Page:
modeling approaches to research in biology. While not directly part of the physics/engineering curriculum for biology, and perhaps best given under the aegis of a biology department, they can have an immense impact on the views of students as to what is of importance.

Many engineering curricula require a capstone design experience, in which students undertake one project that ties together many of the topics they have learned throughout their college career. Borrowing successful models from engineering, a biology capstone course might be required. This course could be a design experience, a research experience, or a combination of the two. The goal should be to give a major experience that requires the students to bring together their diverse knowledge to accomplish the goals of the projects. The students should work as teams under the close guidance of a faculty member. The course should be a one-semester course, although a two-semester sequence is not uncommon in engineering. The teams should be required to accomplish something more than a paper product (i.e., writing a small research proposal should not be sufficient). Instead of research, the students could focus on the development of a biorelated product. In any event, a significant report and presentation should be required. Efforts should be made to have biology students work on multidisciplinary projects with engineering, biomedical engineering, physics, chemistry, and other majors.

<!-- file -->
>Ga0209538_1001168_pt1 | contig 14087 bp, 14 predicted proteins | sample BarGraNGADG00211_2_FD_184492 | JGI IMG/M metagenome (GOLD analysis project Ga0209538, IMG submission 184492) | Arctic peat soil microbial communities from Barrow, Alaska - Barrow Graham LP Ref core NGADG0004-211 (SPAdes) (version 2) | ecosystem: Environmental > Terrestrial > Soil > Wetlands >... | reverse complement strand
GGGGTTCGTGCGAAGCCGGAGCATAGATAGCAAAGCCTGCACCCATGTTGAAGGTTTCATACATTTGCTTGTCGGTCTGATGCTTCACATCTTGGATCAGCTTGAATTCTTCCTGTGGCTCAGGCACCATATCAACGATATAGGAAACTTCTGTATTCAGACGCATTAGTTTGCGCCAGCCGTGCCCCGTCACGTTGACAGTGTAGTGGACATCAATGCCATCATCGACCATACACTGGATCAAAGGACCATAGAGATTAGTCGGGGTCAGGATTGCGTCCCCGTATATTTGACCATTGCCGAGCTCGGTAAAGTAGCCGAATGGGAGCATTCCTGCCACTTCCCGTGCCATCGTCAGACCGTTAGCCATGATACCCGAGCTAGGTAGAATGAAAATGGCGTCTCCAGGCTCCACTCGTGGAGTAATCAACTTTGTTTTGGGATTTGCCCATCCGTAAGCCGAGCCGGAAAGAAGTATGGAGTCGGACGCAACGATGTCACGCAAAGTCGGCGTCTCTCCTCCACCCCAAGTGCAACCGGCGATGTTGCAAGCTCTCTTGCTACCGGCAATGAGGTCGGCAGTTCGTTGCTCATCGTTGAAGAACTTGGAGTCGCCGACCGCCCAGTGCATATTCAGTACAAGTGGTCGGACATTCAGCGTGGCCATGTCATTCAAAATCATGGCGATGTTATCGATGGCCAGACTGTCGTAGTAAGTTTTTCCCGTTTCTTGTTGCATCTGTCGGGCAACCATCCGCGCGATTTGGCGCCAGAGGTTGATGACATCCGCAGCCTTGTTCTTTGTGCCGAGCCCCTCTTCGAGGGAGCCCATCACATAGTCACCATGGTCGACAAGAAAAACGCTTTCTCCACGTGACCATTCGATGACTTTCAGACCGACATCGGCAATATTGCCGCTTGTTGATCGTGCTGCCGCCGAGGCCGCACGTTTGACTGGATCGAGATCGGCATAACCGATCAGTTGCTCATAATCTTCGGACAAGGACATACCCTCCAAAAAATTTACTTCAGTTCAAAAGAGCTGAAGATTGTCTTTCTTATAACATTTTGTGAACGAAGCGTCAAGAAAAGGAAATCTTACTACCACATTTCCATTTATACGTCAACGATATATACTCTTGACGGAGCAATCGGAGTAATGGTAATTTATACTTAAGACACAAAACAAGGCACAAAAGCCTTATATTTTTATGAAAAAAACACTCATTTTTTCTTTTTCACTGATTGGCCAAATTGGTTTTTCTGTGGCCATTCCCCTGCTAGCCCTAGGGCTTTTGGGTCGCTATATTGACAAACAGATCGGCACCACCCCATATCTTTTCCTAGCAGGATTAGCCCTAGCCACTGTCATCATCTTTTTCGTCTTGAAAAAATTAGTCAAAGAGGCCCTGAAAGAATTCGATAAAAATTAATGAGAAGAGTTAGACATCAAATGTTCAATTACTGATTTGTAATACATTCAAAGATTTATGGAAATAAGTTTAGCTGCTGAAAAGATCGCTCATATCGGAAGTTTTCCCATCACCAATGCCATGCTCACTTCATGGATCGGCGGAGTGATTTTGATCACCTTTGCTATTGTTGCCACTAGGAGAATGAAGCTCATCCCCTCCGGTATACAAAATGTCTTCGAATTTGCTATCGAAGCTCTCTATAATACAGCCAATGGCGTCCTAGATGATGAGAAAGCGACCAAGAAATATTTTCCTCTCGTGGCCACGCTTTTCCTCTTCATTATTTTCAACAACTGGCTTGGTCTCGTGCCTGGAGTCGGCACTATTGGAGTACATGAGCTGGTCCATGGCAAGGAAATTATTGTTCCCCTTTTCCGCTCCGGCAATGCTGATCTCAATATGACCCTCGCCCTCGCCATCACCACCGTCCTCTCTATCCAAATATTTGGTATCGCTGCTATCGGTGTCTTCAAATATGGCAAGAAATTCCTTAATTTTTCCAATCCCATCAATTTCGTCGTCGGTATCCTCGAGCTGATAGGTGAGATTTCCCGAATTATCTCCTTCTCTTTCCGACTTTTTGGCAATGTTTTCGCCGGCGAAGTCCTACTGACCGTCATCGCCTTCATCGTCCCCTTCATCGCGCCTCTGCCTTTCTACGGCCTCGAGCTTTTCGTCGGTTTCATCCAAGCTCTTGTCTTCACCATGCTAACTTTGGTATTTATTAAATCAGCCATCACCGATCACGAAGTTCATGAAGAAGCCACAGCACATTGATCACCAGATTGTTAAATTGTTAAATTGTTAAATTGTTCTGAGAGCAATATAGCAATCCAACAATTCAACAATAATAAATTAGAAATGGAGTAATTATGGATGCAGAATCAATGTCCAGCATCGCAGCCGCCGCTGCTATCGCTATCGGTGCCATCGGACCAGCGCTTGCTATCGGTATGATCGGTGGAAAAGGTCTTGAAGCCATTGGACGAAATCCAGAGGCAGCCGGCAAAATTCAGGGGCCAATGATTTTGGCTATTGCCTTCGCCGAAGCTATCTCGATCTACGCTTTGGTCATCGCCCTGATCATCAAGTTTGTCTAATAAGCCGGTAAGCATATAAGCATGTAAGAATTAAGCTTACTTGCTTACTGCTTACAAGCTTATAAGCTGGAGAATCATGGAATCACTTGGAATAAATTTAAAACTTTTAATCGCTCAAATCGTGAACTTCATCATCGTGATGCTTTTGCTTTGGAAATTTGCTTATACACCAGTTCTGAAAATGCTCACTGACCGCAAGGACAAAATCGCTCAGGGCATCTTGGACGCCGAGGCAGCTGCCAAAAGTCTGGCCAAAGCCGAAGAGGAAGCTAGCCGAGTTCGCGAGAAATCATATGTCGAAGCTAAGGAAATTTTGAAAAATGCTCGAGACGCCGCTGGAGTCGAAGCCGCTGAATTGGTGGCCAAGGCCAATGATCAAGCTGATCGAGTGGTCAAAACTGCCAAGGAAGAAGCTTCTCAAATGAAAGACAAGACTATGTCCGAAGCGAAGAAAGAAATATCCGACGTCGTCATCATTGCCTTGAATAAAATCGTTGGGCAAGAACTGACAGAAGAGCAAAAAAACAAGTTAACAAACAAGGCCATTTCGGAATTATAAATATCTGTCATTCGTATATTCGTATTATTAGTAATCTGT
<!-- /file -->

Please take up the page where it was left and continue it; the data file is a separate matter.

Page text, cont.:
The committee brainstormed the following ideas for advanced seminar courses, and some aspects of these courses would also make appropriate capstone projects. They involve bringing together diverse aspects of students’ previous education in order to increase their understanding of more complex systems:

  • The Mechanics of Organisms as described in Case Study #5 in the body of the committee report.

  • Determination of Structure, the chemistry and biology of proteins using methods of diffraction and spectroscopy and including the topics of fluorescence, Fourier transforms, electron spins, and display of 3-D data.

  • Biological Imaging including the properties of light, thin lens laws, resolution, and diffraction orders, the lens as a Fourier transform, fluorescence, confocal microscopy, MRI, electron microscopy, tomography, and deconvolution.

  • Molecular Biophysics of signal transduction at the cell surface and inside the cell, including the statistics of receptor ligand interactions, life in low Reynolds number, kinases and phosphatases, G-protein coupled cas-



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